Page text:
helenbollMemberMarch 14, 2014 at 3:40 pmPost count: 29
I take Eye Q at the moment, witch is Omega 3 and 6. Not sure if it helps the ADD-symtoms, but it makes my belly feel a lot better. Both Venlafaxine and Strattera are messing with it.
I take vitamin D when I remember to. Now that we are trying for a baby, my mom tells me to start eating some stuff, something called folsyra in Swedish.
I have had a really difficult time eating well the last couple of years. My depression removed all appetite, and I had to force myself to eat something, anything. Still have that feeling sometimes.REPORT ABUSEMarch 15, 2014 at 11:57 am #124536
blackdogMemberMarch 15, 2014 at 11:57 amPost count: 906
The folic acid (folsyra) is very important during pregnancy and it is probably a good idea to get a head start. So listen to your mother and eat your green veggies, like I am sure she has always told you to do. 😉
I am terrible at remembering to take any kind of supplements. Just this morning I thought when I woke up that I should take my ” Stresstabs for Women” (B vitamins, folic acid and iron). But I forgot all about it until I read this. I’ll have to try to remember to take it when I’m done here. It’s even harder to remember because I don’t take them all the time, just a few days a month.
I try to take vitamin D too, since I don’t get much sun, but I rarely remember. It pretty much has to be right in front of me. I have to keep my Vyvanse on the coffee table right where I set my coffee down every morning so that I see it first thing. And even then sometimes it takes awhile for me to remember to take it.
Depression does make it harder to eat right. I rarely stop eating completely, just when the depression is really severe, like when my dad died. But sometimes I just can’t be bothered getting anything that involves any work. I’d rather just eat a donut or a cookie. If I didn’t have to cook for other people I might live on junk food.REPORT ABUSEMarch 15, 2014 at 12:35 pm #124538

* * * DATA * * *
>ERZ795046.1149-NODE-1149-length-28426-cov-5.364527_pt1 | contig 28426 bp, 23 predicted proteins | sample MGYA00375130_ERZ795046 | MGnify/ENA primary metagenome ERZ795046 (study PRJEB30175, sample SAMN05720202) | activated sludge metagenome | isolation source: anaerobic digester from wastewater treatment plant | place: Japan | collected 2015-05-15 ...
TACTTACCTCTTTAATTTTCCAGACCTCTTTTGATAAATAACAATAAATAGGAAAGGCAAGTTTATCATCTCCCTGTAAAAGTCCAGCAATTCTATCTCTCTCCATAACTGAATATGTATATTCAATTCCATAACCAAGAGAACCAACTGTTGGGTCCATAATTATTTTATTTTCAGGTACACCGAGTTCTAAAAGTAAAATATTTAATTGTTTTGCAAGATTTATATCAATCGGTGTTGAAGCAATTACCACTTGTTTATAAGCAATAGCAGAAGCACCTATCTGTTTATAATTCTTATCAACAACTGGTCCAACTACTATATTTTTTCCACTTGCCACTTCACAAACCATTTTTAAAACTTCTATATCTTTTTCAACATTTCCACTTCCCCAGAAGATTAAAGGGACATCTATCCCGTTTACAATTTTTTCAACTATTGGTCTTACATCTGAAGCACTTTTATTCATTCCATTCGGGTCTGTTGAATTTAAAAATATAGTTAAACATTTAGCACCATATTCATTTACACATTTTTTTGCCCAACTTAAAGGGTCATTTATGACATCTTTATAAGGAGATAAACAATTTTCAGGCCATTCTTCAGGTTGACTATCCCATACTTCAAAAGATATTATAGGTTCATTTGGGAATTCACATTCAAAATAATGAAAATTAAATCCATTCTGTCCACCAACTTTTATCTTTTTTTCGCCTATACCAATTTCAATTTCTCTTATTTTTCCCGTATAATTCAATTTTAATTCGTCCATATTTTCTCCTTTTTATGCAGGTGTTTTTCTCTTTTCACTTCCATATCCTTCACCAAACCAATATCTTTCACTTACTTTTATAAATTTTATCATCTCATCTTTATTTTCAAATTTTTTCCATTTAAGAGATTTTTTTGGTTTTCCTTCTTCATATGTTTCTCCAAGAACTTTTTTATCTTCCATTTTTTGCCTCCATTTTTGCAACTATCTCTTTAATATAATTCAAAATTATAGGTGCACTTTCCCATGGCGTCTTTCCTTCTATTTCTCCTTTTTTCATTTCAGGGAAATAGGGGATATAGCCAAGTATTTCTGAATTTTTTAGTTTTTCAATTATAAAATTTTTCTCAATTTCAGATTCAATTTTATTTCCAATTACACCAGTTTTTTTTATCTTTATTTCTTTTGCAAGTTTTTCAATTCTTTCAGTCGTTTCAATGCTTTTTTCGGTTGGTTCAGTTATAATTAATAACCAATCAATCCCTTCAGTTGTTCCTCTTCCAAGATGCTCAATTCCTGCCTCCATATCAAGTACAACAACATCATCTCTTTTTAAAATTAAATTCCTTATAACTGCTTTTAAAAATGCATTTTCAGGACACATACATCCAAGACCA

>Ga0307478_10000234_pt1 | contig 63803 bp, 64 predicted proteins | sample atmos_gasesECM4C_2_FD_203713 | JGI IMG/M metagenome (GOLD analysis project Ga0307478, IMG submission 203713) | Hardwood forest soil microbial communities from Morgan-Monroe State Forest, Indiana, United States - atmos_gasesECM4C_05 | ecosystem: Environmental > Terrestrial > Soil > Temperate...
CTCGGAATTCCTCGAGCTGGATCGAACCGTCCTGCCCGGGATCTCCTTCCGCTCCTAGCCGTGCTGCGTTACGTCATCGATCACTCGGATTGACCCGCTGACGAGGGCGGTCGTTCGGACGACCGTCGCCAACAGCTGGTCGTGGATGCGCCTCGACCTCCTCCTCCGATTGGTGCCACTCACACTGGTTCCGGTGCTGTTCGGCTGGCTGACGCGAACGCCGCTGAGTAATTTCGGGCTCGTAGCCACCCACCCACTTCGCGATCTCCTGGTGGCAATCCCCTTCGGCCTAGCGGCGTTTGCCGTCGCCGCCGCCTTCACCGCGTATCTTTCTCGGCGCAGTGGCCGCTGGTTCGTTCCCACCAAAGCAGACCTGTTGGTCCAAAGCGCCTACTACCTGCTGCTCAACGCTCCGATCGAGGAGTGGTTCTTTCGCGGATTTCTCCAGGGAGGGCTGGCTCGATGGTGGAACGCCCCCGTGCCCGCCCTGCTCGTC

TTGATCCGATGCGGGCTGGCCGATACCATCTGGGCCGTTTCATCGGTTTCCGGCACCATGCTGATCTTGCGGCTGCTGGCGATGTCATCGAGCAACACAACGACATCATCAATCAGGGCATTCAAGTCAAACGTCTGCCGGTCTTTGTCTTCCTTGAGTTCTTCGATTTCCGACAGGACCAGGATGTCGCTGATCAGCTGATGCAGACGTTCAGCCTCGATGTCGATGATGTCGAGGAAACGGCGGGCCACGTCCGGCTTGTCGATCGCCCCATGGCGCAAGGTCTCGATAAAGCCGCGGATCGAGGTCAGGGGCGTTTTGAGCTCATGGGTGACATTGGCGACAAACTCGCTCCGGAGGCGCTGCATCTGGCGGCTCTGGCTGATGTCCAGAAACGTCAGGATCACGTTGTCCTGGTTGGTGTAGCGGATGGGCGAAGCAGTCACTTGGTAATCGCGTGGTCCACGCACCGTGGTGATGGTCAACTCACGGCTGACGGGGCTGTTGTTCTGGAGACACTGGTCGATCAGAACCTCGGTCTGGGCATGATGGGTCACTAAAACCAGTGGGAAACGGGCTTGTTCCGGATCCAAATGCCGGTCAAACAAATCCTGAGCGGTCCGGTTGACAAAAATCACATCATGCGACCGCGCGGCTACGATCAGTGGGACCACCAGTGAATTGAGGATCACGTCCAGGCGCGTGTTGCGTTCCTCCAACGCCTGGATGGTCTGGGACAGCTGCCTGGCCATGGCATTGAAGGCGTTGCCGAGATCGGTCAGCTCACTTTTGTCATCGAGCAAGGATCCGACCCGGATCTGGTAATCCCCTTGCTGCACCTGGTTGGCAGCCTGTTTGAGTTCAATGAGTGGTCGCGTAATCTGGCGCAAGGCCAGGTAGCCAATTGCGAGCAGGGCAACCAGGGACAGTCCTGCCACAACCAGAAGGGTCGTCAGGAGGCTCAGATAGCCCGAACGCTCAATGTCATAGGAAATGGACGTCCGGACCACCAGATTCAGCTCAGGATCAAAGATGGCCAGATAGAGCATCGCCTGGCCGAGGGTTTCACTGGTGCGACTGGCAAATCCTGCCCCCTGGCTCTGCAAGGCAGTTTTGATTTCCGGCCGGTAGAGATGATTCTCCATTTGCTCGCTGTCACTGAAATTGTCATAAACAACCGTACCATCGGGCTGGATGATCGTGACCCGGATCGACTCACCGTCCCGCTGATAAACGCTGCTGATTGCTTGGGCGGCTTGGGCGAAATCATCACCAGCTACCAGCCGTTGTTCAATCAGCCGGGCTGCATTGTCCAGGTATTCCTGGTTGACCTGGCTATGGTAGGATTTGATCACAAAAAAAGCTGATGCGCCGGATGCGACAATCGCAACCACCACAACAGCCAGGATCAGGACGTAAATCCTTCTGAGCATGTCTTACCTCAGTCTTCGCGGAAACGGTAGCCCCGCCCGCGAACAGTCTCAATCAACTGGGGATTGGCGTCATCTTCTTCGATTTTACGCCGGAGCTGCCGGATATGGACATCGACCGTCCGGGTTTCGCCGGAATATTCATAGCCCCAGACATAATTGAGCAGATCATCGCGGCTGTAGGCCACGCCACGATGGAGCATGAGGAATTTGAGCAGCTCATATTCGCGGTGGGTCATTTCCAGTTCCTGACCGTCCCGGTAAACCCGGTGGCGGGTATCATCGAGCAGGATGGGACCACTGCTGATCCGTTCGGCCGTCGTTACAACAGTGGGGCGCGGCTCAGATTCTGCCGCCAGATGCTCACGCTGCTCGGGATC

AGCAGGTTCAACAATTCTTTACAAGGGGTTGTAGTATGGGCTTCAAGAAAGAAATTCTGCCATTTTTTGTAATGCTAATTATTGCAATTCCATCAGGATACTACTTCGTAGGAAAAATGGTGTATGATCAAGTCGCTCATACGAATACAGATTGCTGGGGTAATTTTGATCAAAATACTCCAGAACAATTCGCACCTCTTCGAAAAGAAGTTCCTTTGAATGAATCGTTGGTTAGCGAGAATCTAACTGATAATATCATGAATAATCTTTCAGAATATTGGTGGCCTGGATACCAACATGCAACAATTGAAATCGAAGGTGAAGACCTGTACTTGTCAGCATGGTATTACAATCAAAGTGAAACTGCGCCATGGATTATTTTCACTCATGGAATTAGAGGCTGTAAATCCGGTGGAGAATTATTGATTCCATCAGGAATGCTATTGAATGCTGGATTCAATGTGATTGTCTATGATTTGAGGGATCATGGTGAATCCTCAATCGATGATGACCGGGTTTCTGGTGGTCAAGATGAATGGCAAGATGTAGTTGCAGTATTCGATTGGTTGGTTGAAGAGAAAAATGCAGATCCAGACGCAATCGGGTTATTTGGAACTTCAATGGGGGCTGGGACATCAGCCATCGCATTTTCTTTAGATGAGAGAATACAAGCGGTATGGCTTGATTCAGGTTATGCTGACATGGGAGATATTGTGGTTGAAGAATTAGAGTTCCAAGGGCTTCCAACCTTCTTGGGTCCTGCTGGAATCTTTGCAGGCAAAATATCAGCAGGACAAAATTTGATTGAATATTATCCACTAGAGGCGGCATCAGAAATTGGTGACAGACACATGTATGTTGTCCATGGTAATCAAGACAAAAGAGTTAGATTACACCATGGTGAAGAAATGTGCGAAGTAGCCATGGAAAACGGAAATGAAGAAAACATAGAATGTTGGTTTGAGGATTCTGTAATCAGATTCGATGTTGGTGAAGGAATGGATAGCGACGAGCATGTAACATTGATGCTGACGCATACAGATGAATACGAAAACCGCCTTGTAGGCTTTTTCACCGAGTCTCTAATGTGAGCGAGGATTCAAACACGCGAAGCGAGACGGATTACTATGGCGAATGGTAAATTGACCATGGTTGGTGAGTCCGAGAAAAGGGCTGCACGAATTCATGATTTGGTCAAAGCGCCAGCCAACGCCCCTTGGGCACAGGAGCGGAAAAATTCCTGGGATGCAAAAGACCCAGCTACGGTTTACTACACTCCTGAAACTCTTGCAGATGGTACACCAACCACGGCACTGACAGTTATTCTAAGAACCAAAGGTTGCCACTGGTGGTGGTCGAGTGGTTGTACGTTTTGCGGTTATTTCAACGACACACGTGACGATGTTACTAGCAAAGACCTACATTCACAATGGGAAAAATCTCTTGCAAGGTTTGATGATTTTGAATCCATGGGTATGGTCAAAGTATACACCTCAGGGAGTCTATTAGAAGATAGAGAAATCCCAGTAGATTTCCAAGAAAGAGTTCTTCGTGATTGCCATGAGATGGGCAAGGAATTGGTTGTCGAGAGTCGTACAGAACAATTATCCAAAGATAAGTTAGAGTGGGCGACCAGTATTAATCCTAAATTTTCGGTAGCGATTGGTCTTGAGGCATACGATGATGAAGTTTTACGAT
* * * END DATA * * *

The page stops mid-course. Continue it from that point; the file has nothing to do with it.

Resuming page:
helenbollMemberMarch 15, 2014 at 12:35 pmPost count: 29
Ok, thanks @blackdog-gie. =) I think she mumbled something about buying them for me.
I lived on roast beef-sandwiches in the sommar of ’12. That and water melon. Chips. 😀
I have a three week-pill box that I bought on ebay for my meds. It’s really clever, ebcause you see if you have taken them or not. This one!REPORT ABUSEOctober 29, 2014 at 10:25 am #126192
kc5jckParticipantOctober 29, 2014 at 10:25 amPost count: 846
A new study has found that eating breakfast, especially foods rich in protein, increases the levels of a brain chemical (Dopamine) associated with feelings of reward, which can help reduce food cravings and overeating later in the day.REPORT ABUSEOctober 29, 2014 at 7:09 pm #126195
Patte RosebankParticipantOctober 29, 2014 at 7:09 pmPost count: 1517
Something else about protein for breakfast…
There’s an Anti-Jet Lag Diet that I follow when I travel to different time-zones, to reduce symptoms of jet lag. A big part of it is having a high-protein breakfast and a high-protein lunch (to rev up the brain and the energy levels), and a high-carbohydrate dinner (to calm the brain and make it drowsy).
The Protein-Protein-Carb system really does have an effect on a person’s brain and energy levels. Whether or not you’re travelling to another time zone.REPORT ABUSE